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CONTEXT: Speculation in public discourse suggests that sexual encounters outside a committed romantic relationship may be emotionally damaging for young people, and federal abstinence education policy has required teaching that sexual activity outside of a marital relationship is likely to have harmful psychological consequences.

METHODS: In 2003–2004, a diverse sample of 1,311 sexually active young adults (mean age, 20.5) participating in a longitudinal study in Minnesota completed a survey including measures of sexual behavior and psychological wellbeing. Chi-square tests were used to compare the prevalence of recent casual partnerships by selected demographic and personal categories. General linear modeling was then used to compare mean levels of each psychological wellbeing measure between those reporting recent casual partners and those reporting committed partners; partner type was measured both dichotomously and categorically.

RESULTS: One-fifth of participants reported that their most recent sex partner was a casual partner (i.e., casual acquaintance or close but nonexclusive partner). Casual partnerships were more common among men than among women (29% vs. 14%), and the proportions of male and female respondents reporting a recent casual partner diff ered by race or ethnicity. Scores of psychological well-being were generally consistent across sex partner categories, and no significant associations between partner type and well-being were found in adjusted analyses.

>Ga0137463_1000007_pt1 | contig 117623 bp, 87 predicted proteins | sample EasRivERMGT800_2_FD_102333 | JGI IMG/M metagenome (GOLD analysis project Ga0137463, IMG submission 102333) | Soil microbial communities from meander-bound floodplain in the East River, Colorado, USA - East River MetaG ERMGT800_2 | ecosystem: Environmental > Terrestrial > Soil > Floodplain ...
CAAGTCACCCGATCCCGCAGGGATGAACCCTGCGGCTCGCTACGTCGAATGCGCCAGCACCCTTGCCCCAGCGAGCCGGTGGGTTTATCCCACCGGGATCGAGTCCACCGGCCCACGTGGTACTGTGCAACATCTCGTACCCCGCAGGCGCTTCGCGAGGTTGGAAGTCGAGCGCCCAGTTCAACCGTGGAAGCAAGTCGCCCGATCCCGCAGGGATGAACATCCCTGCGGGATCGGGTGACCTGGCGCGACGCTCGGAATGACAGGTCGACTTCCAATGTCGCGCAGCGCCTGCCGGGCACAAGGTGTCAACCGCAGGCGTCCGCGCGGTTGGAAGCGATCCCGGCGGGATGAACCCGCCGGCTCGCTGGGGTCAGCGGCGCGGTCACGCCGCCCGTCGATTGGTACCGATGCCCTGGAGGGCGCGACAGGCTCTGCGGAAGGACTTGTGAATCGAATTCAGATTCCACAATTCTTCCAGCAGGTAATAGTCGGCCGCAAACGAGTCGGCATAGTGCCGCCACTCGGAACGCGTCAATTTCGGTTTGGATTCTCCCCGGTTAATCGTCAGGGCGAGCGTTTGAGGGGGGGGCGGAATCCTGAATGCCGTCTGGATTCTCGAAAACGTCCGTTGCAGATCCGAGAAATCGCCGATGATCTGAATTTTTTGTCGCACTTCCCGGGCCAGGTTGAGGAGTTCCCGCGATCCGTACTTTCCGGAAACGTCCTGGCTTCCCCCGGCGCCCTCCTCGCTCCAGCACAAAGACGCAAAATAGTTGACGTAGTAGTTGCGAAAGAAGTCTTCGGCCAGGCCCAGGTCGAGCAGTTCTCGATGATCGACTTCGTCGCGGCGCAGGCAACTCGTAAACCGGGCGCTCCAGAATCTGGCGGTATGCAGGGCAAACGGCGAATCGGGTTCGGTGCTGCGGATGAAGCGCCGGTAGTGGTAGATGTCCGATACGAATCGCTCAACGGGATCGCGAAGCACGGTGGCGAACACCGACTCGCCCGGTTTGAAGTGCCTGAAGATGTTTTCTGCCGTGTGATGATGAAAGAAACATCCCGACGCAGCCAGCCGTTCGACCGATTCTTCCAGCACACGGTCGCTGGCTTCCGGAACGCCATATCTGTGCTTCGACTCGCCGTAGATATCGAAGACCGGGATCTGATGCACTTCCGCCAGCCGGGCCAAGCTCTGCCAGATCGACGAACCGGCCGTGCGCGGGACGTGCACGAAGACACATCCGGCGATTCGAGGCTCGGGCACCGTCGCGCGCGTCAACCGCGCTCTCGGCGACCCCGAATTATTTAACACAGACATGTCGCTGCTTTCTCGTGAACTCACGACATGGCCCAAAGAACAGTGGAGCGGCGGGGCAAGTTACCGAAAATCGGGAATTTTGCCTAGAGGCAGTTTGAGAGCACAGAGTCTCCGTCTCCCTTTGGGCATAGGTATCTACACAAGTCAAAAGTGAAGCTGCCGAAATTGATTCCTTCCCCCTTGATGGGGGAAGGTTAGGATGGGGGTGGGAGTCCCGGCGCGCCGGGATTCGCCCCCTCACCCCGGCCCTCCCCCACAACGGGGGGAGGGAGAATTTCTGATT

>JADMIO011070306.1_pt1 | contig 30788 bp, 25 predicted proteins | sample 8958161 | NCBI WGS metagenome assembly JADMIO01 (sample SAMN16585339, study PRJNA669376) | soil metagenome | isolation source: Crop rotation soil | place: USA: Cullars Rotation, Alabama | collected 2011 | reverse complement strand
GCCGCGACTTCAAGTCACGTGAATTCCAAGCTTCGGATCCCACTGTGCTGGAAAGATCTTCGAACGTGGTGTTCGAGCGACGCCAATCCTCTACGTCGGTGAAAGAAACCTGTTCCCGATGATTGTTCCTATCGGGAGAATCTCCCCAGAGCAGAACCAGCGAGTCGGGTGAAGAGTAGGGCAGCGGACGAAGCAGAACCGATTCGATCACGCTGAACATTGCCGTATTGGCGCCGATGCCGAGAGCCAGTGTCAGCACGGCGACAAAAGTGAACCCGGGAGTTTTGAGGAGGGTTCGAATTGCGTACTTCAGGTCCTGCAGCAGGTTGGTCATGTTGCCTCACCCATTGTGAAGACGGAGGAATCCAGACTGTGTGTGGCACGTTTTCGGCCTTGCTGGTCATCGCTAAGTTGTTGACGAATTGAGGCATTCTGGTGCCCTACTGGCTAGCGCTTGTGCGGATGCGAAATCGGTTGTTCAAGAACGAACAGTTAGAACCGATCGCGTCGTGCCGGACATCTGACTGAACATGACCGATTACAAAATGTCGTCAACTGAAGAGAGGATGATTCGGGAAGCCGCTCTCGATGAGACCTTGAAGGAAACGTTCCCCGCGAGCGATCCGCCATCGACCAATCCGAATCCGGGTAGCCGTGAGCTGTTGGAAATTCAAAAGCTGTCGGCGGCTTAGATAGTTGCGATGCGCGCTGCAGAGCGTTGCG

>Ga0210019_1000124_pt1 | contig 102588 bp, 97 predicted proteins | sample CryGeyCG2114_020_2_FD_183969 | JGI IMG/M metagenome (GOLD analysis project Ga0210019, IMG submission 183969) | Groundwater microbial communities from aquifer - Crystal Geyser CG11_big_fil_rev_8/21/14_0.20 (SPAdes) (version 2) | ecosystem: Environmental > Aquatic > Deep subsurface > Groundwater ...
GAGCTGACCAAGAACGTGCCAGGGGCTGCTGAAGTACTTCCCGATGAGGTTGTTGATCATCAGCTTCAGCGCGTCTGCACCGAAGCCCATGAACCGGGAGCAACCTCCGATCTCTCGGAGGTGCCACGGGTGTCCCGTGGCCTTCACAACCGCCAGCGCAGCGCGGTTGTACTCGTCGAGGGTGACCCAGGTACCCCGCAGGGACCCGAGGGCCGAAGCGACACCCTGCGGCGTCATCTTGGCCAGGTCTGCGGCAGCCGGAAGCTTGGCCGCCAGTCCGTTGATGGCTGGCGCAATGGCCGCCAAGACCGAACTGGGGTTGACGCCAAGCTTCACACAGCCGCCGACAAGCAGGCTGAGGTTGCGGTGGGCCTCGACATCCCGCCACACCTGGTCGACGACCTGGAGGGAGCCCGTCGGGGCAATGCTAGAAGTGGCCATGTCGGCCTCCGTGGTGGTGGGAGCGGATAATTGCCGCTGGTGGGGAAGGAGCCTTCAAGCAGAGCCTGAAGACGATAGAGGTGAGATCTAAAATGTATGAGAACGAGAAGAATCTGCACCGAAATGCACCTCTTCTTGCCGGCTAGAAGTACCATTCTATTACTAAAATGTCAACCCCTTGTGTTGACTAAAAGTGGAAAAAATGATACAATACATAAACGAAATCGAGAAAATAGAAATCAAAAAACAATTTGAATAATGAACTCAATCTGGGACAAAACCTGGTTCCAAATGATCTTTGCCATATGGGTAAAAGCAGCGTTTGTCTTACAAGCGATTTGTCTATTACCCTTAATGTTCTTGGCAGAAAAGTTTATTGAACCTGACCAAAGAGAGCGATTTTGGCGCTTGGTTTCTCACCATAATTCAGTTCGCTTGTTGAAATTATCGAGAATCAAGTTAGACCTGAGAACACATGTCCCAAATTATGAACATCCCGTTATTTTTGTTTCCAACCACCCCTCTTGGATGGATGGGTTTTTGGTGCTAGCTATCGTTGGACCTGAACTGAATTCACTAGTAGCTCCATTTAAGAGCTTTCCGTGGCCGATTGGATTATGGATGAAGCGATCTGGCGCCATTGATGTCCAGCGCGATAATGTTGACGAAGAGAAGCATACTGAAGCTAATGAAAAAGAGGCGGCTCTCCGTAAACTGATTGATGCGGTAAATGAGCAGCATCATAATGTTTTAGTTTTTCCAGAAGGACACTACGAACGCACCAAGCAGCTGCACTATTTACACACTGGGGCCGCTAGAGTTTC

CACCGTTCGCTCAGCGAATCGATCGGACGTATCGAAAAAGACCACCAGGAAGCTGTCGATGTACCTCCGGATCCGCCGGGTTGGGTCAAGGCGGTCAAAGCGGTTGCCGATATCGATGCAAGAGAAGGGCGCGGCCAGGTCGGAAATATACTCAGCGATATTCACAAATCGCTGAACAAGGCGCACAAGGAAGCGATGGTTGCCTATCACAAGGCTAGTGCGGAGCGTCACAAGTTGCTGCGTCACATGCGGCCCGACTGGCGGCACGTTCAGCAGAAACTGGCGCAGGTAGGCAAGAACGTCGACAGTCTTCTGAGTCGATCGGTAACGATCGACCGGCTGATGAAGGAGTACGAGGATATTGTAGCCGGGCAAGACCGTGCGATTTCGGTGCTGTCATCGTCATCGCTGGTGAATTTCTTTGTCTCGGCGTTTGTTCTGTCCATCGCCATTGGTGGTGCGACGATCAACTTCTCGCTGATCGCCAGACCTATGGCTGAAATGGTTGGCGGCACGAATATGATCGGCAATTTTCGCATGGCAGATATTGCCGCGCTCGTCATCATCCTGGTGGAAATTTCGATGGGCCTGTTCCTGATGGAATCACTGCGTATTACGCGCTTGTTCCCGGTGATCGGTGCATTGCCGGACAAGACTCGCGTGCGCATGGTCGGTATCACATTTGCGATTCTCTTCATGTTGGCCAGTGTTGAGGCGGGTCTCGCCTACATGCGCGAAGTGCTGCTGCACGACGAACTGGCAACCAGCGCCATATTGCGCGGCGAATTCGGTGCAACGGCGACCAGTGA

CONCLUSIONS: Young adults who engage in casual sexual encounters do not appear to be at greater risk for harmful psychological outcomes than sexually active young adults in more committed relationships.